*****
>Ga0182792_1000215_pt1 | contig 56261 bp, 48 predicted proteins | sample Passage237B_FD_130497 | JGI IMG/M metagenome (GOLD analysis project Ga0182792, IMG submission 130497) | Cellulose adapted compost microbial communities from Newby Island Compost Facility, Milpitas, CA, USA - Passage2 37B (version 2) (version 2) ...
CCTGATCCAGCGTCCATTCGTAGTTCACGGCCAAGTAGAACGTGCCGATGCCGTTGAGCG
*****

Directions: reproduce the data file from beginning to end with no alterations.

>Ga0182792_1000215_pt1 | contig 56261 bp, 48 predicted proteins | sample Passage237B_FD_130497 | JGI IMG/M metagenome (GOLD analysis project Ga0182792, IMG submission 130497) | Cellulose adapted compost microbial communities from Newby Island Compost Facility, Milpitas, CA, USA - Passage2 37B (version 2) (version 2) ...
CCTGATCCAGCGTCCATTCGTAGTTCACGGCCAAGTAGAACGTGCCGATGCCGTTGAGCG